"If at age 20 you are a conservative then you have no heart. If at age 30 you are a liberal then you have no brains."
Sir Winston Churchill

Obama obviously knows very little about economics, specifically that "Society stagnates when independent productive achievers begin to be socially demonized and even punished for their accomplishments." This dilemma fogs Obama's reality. To him, accepting this truth is a "false choice", his answer to things he doesn't understand. And by the way... where is John Galt?

Thursday, July 4, 2013

Gettysburg July 1863

In the third year of the war, the north grew frustrated and weary after disastrous losses at Fredericksburg and Chancellorsville. McClellan had been replaced by Burnside and Burnside was replaced by Hooker and in late June Hooker was replaced by Maj. General George Gordon Meade. Robert E. Lee was also frustrated. His army of Northern Virginia was invincible in his mind but it also was an army in tatters with many of his soldiers in rags and far too often without shoes. Lee was nothing if not daring and he felt he had the measure of any Union General so he decided to move the war out of Virginia and take it for the second time into the Yankee homeland. Accordingly he crossed the Potomac, pushed through the Shenandoah and using the blue Ridge Mountains as a shield swung north into Pennsylvania. His objective was to relieve the pressure on the Confederate armies in Tennessee, the blockades of the southern coasts and the fighting along the Mississippi River which Grant was trying to open by finally conquering Vicksburg.

This second invasion would also open up the Shenandoah Valley with all it’s fertile richness alleviating Lee’s constant need for supplies. Finally if he could take either Harrisburg the capitol of Pennsylvania or possibly even Philadelphia, that might cause the North to lose hope and either finally sue for peace or at least politically destroy Abraham Lincoln’s hopes for re-election in 1864.

By June 20, rebel cavalry entered Pennsylvania via Greencastle. On June 26 Jubal Early scattered Pennsylvania Militia in Gettysburg itself and by June 30 Lee had established an arch going west to east from Fayetteville Pa. to Carlisle Pa. to the York Road between York Pa. and Wrightsville Pa. all the while taking the supplies he needed and paying the terrified populace with worthless Confederate script. More importantly however, the rains stopped on the 26th d a sultry and oppressive summer heat descended on both armies.

The Army of the Potomac with 7 Army Corps some 93,000 strong was three days behind Lee moving north from Maryland. Hooker had wanted to attack Richmond to end the war but Lincoln told him firmly that Lee’s army was the target. Destroy it and that would end the war. Hooker not knowing that he had almost 20,000 more troops than Lee demanded reinforcements or he would resign. His resignation was accepted and Meade the cautious and colorless army engineer took over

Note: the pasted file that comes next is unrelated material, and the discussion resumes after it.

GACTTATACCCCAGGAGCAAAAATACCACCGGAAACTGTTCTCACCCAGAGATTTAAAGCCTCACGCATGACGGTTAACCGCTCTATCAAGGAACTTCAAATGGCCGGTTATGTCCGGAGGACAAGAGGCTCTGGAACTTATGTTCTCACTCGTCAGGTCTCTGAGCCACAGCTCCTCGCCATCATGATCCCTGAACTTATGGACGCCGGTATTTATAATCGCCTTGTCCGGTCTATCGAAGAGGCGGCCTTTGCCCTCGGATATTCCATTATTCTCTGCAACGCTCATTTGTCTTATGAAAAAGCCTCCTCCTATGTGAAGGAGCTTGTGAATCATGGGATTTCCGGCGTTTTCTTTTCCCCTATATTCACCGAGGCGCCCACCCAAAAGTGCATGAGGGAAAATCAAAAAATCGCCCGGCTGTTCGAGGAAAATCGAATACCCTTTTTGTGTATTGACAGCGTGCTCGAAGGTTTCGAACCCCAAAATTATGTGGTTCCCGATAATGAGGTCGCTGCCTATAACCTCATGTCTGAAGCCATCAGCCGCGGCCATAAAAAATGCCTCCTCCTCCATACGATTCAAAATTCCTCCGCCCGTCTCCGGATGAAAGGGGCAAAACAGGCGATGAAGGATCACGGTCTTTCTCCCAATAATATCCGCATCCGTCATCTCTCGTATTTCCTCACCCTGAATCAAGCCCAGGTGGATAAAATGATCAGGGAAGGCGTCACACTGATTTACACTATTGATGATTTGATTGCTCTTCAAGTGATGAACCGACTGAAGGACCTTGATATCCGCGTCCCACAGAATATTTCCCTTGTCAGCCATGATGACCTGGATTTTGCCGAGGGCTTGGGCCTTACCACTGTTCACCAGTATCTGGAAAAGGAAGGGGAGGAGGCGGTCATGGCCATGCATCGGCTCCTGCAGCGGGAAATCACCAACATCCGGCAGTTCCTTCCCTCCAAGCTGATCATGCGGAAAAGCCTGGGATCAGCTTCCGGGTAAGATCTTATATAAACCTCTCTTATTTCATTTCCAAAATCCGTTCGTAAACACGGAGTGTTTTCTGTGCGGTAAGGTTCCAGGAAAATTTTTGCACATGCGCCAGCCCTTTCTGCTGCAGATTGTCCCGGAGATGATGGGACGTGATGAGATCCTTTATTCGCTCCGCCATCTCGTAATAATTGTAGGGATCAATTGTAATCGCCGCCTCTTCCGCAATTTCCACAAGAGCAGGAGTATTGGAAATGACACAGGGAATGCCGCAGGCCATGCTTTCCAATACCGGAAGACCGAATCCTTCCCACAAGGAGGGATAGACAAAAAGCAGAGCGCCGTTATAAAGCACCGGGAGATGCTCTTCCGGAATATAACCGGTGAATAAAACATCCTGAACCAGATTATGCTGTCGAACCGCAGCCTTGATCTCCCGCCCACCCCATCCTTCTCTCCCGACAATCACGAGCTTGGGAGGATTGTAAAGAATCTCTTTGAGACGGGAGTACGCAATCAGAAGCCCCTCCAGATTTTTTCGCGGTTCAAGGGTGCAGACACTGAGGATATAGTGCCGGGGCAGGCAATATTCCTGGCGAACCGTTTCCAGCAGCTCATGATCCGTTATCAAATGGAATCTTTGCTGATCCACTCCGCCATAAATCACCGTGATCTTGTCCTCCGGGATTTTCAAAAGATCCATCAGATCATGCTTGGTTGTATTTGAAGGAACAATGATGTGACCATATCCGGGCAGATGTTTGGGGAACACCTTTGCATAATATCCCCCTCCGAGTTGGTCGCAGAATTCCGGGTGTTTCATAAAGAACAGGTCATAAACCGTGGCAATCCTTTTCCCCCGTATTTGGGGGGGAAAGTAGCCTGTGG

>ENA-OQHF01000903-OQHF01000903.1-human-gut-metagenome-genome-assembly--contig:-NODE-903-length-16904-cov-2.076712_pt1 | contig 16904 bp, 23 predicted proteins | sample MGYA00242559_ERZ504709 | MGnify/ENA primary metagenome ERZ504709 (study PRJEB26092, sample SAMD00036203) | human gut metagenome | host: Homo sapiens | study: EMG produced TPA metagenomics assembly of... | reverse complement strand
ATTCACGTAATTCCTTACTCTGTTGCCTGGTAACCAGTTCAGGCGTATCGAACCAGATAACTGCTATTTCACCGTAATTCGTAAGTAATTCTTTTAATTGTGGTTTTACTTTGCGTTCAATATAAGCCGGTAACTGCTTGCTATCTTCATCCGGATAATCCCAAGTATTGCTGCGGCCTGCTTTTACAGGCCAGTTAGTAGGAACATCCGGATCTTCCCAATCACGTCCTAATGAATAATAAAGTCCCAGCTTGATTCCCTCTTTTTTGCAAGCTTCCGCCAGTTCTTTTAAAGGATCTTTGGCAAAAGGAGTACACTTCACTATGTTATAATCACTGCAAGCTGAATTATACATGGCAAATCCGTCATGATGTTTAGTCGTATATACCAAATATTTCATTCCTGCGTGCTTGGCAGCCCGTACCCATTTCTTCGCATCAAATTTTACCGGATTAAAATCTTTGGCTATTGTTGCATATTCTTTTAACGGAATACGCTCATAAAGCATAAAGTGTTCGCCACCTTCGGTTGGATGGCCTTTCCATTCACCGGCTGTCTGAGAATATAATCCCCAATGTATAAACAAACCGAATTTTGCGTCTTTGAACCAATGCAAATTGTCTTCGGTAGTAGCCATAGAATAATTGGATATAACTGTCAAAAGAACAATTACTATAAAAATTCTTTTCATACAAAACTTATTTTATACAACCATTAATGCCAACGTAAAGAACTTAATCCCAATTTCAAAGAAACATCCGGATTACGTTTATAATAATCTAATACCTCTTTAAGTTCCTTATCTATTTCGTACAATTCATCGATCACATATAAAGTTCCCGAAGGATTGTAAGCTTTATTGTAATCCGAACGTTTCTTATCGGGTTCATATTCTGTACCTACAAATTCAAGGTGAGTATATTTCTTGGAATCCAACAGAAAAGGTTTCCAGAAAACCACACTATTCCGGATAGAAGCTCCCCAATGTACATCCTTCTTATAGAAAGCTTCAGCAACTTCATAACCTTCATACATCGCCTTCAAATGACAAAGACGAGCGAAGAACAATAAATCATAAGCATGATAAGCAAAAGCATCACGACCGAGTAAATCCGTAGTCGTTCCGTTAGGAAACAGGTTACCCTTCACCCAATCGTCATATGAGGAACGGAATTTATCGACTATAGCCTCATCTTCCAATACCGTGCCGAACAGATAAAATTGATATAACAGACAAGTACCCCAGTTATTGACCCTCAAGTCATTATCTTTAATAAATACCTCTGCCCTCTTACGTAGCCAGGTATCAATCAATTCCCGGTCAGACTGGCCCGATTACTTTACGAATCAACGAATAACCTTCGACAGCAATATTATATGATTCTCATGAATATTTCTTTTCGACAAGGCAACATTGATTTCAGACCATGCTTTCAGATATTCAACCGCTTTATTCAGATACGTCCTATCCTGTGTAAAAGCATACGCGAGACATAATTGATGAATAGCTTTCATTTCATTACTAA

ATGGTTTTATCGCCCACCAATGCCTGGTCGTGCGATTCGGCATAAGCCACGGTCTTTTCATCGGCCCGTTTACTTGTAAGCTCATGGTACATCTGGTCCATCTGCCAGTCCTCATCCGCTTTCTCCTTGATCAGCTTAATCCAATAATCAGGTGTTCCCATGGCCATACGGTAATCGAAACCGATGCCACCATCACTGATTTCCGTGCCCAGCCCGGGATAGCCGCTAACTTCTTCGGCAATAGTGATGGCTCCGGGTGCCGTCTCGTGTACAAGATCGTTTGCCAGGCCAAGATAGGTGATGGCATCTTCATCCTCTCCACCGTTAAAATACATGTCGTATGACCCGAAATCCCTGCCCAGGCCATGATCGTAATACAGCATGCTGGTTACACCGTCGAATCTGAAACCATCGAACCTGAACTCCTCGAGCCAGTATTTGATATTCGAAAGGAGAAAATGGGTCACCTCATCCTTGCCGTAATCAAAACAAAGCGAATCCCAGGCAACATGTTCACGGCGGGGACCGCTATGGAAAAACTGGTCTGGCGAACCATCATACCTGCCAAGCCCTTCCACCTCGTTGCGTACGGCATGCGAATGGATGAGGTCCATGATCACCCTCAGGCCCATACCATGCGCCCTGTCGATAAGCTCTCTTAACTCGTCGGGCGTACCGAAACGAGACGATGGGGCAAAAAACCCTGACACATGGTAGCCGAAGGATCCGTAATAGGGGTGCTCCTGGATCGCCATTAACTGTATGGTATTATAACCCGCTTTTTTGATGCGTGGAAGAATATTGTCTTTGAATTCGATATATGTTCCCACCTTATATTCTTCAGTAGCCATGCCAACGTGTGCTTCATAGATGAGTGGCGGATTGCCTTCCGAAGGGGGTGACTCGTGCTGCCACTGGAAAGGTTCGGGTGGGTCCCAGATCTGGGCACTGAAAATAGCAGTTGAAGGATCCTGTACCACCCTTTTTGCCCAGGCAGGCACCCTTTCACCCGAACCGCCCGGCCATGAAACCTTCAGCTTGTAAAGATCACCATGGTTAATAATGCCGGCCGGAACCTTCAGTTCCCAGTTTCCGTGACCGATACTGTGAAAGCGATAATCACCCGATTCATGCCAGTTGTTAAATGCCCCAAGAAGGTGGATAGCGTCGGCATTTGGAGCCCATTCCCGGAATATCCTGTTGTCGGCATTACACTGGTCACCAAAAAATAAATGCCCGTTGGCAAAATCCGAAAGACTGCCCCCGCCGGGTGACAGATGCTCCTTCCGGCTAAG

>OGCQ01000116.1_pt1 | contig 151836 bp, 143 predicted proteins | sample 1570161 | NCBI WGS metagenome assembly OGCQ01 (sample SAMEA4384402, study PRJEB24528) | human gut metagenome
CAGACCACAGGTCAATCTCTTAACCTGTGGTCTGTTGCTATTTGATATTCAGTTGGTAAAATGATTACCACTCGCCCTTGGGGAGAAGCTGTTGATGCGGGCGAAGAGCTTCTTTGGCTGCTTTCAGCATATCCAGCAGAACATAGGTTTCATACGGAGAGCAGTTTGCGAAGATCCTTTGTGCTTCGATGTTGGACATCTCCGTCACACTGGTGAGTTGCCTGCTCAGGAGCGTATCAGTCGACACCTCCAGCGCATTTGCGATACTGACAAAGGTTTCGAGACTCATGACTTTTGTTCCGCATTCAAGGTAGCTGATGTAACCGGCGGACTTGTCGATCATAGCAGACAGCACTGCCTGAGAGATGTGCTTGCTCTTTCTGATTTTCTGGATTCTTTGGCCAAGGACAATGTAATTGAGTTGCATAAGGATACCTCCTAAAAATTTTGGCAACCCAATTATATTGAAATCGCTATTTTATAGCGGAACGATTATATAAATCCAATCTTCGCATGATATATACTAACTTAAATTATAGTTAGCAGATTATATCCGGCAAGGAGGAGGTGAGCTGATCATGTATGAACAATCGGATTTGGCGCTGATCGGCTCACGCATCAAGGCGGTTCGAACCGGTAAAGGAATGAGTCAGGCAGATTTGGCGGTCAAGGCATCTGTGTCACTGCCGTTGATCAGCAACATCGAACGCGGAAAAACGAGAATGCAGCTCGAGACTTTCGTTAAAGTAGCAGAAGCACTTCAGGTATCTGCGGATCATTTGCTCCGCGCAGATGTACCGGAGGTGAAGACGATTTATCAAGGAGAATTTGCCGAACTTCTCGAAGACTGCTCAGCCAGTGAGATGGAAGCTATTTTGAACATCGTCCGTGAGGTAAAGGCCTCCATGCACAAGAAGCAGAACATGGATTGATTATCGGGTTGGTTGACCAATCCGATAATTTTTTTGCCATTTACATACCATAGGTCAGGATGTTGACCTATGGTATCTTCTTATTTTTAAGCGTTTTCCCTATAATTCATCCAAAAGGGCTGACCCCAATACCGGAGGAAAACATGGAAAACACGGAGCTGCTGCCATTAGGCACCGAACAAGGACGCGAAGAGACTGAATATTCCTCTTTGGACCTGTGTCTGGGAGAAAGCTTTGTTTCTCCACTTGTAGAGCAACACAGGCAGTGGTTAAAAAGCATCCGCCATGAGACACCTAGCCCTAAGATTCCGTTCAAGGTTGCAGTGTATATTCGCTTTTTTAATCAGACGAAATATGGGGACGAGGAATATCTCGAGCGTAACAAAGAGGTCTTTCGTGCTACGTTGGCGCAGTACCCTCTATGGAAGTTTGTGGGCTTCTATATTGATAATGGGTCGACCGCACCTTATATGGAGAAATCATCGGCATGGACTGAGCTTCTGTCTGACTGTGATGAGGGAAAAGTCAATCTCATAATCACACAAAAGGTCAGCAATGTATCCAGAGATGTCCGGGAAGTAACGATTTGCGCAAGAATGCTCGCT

On June 30th North Carolinians under Brig. Gen. J. Johnston Pettigrew, ventured toward Gettysburg. In his memoirs, Maj. Gen. Henry Heth, Pettigrew's division commander, claimed that he sent Pettigrew to search for supplies in town—especially shoes. Gettysburg a sleepy town of 2400 and the county seat of Adams County was the hub of no less than 10 roads and pikes that resembled the spokes of a wheel and led to all directions of the compass. In addition the Gettysburg and Hanover Railroad had a terminus there with a north west spur under construction. It did not have however any shoes. They were manufactured in the next county.

As Pettigrew advanced on July 1st he was observed by Brigadier General John Buford and his cavalry who came into the town from the south. At approximately 7:00 AM, Lt. Marcellus Jones of the 8th Illinois Cavalry fired at the still shadowy figures with his carbine thus beginning the battle that ultimately decided the war.

Buford saw from the cupola atop Schmucker Hall, the old dorm of the Lutheran Seminary that the high ground south of the town was the terrain the Union needed in order to fight Bobby Lee advantageously. He dismounted his cavalry and using their new breech loading Sharps carbines as a force multiplier formed a skirmish line straddling the Chambersburg Pike at McPherson’s Ridge to hold the advancing rebels at bay or at least slow them down. He needed to delay them until Maj. General John F. Reynolds could relieve them with the 1st Corps.
Reynolds troops began arriving in force around 10:15 AM under the command of Maj General Abner Doubleday of baseball fame, who reinforced Buford’s troopers west of the Pike around a wooded area known as Herbst’s Woods. Thirty minutes later Reynolds, considered by many to be the ablest Union General, arrived in person but within another 30 minutes was shot in the head and killed by rebel musket fire. Subsequently two large confederate corps advanced and pushed the Union Army back south of the town where they took up defensive positions on the high ground.